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A Patient-Focused, High-Impact Educational Module on Food Allergy with Free Online Resources: Feasibility and Implementation
Sunday, March 6, 2016
South Exhibit Hall H (Convention Center)
Mina Dimova, Aima Shahid, Ves Dimov, MD, Shahid Randhawa
Rationale:

It is important for any allergy and immunology practice to be able to develop quickly and inexpensively educational modules focused on the needs of the local patient population.

Methods:

A free online educational module on food allergy was developed based on patient searches fielded in Google search engine in geographic area of Miami, Florida. Google Search Trends ranked most common queries. Free blog website by Google, Blogger.com included text based information provided by AAAAI, ACAAI and Food Allergy and Research network (FARE), action plan, training videos on epinephrine use, allergic reactions, patient/parent and school education. Pocket anaphylaxis cards and dining out cards were provided for download and print.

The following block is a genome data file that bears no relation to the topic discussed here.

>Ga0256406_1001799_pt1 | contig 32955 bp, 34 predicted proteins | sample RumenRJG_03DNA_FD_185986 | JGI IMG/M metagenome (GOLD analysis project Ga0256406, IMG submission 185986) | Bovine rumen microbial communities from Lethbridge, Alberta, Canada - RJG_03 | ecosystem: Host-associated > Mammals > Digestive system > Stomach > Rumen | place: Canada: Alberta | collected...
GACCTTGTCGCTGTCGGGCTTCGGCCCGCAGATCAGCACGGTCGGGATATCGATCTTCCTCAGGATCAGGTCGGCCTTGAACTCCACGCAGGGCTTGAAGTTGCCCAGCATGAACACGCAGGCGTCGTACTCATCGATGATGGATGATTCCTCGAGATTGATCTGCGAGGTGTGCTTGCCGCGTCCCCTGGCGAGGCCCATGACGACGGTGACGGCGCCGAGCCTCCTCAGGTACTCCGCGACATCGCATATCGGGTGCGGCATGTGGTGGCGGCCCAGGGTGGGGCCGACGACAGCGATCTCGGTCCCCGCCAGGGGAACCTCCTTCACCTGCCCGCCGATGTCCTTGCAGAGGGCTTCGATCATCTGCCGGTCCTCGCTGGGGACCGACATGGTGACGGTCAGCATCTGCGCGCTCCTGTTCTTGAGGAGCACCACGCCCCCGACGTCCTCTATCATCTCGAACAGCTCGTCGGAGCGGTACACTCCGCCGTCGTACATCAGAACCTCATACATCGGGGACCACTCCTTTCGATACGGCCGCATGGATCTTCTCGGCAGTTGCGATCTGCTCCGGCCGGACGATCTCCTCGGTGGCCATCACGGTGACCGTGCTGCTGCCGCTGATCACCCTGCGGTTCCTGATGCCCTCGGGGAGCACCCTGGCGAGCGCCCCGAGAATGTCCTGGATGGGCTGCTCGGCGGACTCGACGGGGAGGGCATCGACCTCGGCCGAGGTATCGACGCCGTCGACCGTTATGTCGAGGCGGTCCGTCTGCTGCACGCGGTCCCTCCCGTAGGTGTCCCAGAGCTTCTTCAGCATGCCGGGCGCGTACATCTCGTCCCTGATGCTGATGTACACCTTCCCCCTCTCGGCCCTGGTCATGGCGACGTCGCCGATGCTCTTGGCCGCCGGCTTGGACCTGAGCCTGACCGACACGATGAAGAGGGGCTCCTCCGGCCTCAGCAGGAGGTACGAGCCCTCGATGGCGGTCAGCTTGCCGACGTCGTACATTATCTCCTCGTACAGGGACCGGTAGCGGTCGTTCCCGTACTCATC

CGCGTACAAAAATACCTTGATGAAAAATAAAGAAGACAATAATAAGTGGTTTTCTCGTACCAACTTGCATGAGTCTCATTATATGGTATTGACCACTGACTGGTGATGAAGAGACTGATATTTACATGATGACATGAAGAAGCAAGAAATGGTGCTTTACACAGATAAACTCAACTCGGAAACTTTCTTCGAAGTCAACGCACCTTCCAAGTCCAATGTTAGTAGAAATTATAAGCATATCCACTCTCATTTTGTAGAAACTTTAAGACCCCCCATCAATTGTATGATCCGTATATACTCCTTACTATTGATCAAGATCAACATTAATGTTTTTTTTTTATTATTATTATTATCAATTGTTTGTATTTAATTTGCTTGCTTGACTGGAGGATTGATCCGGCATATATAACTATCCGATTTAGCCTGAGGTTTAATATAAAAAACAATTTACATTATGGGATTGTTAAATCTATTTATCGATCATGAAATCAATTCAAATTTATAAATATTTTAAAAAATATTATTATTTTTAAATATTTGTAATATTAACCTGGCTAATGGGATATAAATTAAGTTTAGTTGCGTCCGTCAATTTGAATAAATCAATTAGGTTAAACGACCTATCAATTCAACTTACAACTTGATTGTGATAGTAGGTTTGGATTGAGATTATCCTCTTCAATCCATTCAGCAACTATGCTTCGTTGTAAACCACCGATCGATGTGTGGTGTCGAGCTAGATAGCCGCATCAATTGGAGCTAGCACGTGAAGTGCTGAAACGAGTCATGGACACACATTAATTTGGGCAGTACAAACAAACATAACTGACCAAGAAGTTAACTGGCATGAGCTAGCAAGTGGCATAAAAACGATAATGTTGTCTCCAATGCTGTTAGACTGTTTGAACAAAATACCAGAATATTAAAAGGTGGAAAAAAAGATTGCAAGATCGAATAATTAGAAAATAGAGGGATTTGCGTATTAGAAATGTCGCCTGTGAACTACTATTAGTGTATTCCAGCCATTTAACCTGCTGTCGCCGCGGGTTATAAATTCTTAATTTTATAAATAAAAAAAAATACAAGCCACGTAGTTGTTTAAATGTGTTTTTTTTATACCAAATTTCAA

Results:

A patient-focused, high-impact educational module for food allergy with free online resources was created with no previous coding experience, time required was 3 hours. The high-impact assessment is based on highest  frequency search queries on food allergy topics by Google Search Trends. Module included 3 main domains – text, embeddable PDF files, videos. Navigation was provided by top level buttons and customized search engine. Visitor statistic tracker monitored highest traffic areas and share buttons for Facebook, Twitter, and email were added.

Conclusions:

It is technologically feasible and time and cost effective to create a patient-focused, high-impact educational module for food allergy with free online resources. Most medical care is local and it is important to focus the educational information on the needs of the patients in each geographic area of the allergy and immunology practice. The above approach can be implemented around the world with far reaching implications.